The problem is caused by new functionality in Windows 10 (and Windows 8, which I never used) that causes the default shutdown behavior to be to hibernate your PC rather than actually shutting it down. It is called "Fast Startup" and is supposed to make Windows 10 "feel" faster than it really is. In order to access these NTFS partitions on Linux, you need to disable Fast Startup and hibernation as follows...

  • Boot to Windows 10.
  • Click your start menu and type "Power Options" in the search box and select Power Options from the search results.
  • On the left side, click "Change what the power buttons do".
  • Scroll to the bottom (you may have to unlock the page - Look for a link to unlock options at the top), and de-select the "Turn on fast startup (recommended)" and "Hibernate" options.

This will probably fix the issue, but in case it doesn't, you can force the issue by executing the following command in a windows terminal window (command prompt) running as Administrator...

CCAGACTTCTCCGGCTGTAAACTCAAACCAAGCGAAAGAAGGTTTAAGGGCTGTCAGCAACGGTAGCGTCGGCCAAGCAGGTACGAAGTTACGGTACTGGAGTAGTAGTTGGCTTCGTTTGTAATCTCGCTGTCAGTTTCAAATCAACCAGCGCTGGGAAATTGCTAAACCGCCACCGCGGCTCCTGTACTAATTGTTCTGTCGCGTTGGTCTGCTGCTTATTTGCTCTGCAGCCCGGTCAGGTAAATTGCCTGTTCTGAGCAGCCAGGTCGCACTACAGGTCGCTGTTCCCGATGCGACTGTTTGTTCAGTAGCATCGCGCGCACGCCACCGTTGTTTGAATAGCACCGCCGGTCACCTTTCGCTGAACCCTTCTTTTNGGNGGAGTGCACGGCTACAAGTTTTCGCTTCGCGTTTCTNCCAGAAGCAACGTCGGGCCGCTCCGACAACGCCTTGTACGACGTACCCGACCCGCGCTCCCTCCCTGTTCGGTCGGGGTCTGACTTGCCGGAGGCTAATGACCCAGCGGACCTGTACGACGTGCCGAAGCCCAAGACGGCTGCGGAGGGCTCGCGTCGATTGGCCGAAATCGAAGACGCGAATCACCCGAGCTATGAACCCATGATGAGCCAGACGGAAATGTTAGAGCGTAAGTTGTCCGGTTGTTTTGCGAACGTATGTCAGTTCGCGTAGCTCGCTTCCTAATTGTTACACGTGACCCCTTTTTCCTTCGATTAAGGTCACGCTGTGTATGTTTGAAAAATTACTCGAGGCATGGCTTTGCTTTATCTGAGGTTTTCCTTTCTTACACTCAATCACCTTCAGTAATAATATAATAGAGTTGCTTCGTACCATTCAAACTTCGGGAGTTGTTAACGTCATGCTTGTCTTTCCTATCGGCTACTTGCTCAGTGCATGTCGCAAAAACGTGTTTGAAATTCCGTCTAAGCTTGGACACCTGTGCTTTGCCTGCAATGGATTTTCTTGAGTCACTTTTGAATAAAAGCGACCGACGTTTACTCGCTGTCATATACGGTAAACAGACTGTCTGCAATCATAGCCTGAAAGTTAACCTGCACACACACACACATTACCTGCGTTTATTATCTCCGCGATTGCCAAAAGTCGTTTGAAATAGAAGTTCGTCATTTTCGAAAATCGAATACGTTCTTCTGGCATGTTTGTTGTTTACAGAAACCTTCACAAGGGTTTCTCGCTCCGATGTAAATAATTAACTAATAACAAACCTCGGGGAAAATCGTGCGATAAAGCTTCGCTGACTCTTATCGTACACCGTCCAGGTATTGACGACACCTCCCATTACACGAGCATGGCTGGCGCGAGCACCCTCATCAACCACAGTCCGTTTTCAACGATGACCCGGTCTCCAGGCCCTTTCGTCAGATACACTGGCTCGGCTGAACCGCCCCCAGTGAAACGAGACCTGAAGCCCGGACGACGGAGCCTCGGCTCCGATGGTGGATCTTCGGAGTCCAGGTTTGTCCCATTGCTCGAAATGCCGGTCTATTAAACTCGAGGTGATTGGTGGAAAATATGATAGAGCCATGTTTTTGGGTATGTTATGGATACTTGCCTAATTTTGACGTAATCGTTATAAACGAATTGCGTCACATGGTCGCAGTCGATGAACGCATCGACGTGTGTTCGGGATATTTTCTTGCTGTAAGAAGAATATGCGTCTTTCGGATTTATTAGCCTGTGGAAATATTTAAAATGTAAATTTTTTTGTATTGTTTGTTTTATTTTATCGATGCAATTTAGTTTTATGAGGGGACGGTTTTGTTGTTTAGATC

powercfg.exe -h off

Shut-down Windows normally now, and re-boot into Linux. You should then be able to access your Windows 10 NTFS partition normally.

Good luck!

Just replaced the Windows 7 Bootcamp Partition with OpenSUSE 11.2

openSUSE.org

And it is the finest Linux distribution I have ever used. I used to use SUSE back in the 2001-2004 time, before Novell bought it. I liked buying the boxed version at Best Buy or CompUSA. After Novell bought it, they jacked up the price and it went away from the retailers. I'd heard good things about this upstart Ubuntu distro and that is what I started using. When OpenSUSE came out, I stuck with Ubuntu, because I liked it. Recently though I was wanting to try out a new distribution on a Windows machine I was upgrading to Linux, and the OpenSUSE with the latest KDE blew me away.

After getting my new Core i7, 27" iMac, I was thinking about setting up the Boot Camp partition with Windows 7, but thought I'd try OpenSUSE on Boot Camp. I downloaded the freshly released 11.2 in 64-bit and was hooked. I can run Windows 7 in a Fusion Virtual Machine without any trouble, so my newly carved out Boot Camp partition goes OpenSUSE. My machine is *nix to the metal. It's a good feeling.

If you are a Windows developer and are looking for a nice, clean operating system for a change (Yeah, I know Windows 7 is the bomb. I don't care), I heartily recommend upgrading to a Mac, and Boot Camping, 64-bit style with OpenSUSE Linux.